David Oliver is a Consultant Geriatrician in Berkshire and a visiting Professor in Medicine of Older People at City University, London. He is President Elect of the British Geriatrics Society. He recently wrote for the Health Service Journal blog on the subject of pilot studies, or what he calls “serial pilotitis”. A syndrome with a secondary complication leading to the long term disability: “projectitis”.
Commenting on Simon Stevens’ speech at the NHS Confederation conference, Nigel Edwards, chief executive of the Nuffield Trust, says: “His call for a systematic approach to evaluating new models of care was welcome in a system that relies too heavily on small, fragmented and one-off pilots.”
I couldn’t agree more. I have visited dozens of acute hospitals and health economies to advise or to learn.
Everywhere I meet committed collaborative individuals striving to improve care for their local population – though reflexively resorting to protecting organisational or professional interests under cost, performance and regulatory pressures.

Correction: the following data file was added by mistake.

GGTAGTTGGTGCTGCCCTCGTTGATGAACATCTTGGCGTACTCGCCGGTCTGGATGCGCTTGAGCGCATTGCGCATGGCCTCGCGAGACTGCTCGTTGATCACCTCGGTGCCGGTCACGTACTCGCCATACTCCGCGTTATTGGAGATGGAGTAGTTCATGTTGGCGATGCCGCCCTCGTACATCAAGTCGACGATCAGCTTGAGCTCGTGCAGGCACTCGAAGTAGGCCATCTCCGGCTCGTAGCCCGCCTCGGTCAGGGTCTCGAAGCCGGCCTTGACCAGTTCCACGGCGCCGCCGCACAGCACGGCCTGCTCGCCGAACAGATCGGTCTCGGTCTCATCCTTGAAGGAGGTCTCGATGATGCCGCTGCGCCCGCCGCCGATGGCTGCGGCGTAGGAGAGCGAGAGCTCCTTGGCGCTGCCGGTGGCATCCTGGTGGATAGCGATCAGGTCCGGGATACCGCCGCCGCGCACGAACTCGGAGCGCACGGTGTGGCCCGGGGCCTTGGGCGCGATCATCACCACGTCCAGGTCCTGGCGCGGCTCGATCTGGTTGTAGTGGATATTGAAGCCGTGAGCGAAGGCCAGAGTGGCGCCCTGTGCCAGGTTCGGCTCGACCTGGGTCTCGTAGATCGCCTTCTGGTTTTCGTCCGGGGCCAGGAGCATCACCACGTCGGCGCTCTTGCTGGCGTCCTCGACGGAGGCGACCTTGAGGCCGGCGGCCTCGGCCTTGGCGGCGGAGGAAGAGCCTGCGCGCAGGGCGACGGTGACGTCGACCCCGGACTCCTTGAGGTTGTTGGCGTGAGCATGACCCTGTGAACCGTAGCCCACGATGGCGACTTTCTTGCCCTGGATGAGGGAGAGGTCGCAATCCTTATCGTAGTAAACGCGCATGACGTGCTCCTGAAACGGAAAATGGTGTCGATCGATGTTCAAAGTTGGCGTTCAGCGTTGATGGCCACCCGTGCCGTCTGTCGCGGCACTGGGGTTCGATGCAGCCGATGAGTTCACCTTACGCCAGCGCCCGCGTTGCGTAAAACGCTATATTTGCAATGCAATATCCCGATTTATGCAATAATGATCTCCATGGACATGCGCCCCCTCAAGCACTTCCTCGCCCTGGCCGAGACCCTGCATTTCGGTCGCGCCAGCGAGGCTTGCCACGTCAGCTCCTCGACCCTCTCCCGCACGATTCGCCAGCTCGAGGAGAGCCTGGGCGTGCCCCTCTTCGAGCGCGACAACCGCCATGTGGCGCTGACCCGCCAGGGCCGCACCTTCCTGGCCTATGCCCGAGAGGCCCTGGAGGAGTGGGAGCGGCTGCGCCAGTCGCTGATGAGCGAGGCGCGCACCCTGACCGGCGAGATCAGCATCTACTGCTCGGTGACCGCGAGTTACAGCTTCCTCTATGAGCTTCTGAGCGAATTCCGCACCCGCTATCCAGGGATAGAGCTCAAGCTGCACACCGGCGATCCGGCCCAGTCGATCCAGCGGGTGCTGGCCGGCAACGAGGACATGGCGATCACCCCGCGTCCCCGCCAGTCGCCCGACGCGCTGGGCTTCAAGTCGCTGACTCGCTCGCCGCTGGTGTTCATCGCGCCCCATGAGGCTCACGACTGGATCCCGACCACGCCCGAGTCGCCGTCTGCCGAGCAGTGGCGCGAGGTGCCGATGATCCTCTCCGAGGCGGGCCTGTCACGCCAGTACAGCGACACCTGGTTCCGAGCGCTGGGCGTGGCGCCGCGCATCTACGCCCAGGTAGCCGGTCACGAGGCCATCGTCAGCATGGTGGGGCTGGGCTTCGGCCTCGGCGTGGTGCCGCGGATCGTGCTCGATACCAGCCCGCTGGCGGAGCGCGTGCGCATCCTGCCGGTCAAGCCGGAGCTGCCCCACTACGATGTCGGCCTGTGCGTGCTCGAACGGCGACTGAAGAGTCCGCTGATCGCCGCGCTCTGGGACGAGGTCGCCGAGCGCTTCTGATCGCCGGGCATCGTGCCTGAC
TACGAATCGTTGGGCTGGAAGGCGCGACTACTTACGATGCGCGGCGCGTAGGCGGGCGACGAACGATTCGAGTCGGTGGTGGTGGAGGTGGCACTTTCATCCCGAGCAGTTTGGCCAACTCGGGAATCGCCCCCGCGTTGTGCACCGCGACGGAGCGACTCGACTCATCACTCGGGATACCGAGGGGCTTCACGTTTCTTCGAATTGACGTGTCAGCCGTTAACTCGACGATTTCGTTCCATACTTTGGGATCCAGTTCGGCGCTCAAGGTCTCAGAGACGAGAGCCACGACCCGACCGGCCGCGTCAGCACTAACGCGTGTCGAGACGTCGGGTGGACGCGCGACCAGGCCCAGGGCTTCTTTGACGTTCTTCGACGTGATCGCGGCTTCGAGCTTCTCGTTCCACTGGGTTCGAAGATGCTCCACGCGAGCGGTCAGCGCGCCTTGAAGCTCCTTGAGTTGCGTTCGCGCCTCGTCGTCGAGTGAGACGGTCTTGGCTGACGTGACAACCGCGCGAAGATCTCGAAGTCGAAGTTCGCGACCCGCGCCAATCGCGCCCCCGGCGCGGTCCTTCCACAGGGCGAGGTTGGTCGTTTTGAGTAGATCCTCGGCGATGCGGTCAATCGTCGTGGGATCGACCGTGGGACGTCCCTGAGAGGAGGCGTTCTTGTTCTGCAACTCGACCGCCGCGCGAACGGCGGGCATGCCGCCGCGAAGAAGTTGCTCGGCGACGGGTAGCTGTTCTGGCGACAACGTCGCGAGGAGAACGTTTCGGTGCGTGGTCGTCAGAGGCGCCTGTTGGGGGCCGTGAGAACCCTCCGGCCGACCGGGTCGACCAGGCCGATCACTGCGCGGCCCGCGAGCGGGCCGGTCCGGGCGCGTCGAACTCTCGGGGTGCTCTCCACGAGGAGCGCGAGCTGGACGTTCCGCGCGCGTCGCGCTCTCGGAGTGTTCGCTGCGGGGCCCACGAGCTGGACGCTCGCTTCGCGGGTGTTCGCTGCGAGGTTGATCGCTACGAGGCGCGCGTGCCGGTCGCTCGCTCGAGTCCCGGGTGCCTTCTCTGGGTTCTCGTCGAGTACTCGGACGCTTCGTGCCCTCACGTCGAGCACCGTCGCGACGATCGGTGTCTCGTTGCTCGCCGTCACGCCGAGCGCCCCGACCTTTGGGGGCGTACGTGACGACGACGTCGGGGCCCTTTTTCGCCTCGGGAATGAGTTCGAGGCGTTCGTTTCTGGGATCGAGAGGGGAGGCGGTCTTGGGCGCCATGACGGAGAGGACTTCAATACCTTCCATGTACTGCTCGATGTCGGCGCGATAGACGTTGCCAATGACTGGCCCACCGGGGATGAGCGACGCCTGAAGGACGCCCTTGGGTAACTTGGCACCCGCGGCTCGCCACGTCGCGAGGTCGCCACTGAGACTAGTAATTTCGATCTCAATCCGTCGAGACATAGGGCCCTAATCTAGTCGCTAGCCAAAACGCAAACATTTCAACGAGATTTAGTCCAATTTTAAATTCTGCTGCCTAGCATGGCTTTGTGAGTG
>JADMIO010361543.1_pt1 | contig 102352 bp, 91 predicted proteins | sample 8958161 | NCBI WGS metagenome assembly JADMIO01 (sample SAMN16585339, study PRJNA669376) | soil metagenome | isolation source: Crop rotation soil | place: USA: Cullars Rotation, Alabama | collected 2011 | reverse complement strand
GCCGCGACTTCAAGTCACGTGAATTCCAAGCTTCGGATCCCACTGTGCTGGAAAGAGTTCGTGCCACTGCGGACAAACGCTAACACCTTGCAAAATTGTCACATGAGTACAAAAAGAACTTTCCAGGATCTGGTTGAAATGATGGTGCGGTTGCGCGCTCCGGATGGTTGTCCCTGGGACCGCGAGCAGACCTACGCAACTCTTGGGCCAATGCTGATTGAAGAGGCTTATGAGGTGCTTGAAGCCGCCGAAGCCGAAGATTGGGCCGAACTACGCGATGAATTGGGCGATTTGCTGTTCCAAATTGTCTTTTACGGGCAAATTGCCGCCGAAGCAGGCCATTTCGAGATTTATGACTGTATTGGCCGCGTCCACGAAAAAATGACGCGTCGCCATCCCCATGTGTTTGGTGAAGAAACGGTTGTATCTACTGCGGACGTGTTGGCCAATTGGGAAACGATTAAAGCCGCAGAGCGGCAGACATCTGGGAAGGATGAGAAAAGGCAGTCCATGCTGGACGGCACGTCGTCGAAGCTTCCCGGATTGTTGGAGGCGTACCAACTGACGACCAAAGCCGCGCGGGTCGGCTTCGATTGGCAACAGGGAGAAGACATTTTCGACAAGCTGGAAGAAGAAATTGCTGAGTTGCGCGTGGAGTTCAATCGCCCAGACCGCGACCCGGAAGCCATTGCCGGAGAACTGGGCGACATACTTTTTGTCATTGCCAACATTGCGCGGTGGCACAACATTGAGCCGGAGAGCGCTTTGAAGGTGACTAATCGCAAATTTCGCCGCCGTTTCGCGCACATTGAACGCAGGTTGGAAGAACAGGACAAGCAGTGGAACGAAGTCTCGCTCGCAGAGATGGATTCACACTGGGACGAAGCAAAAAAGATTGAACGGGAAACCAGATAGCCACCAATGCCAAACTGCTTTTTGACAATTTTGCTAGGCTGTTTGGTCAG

As a physician, I have also noticed an epidemic of a disease I call “serial pilotitis”. This syndrome has a secondary complication leading to long term disability: “parallel projectitis”.
At my work – high volume services in adult emergency care and services for frail older people across whole systems – pilotitis has spread like wildfire and is doing a great deal of damage.
Everyone understands that there are some existential crises facing our health systems; an exponential growth in the number of people living with multiple long term conditions, frailty, disability or dementia, often compounded by poor mental health, social vulnerability and repeated episodes of acute illness.
Read the full article on the Health Service Journal blog.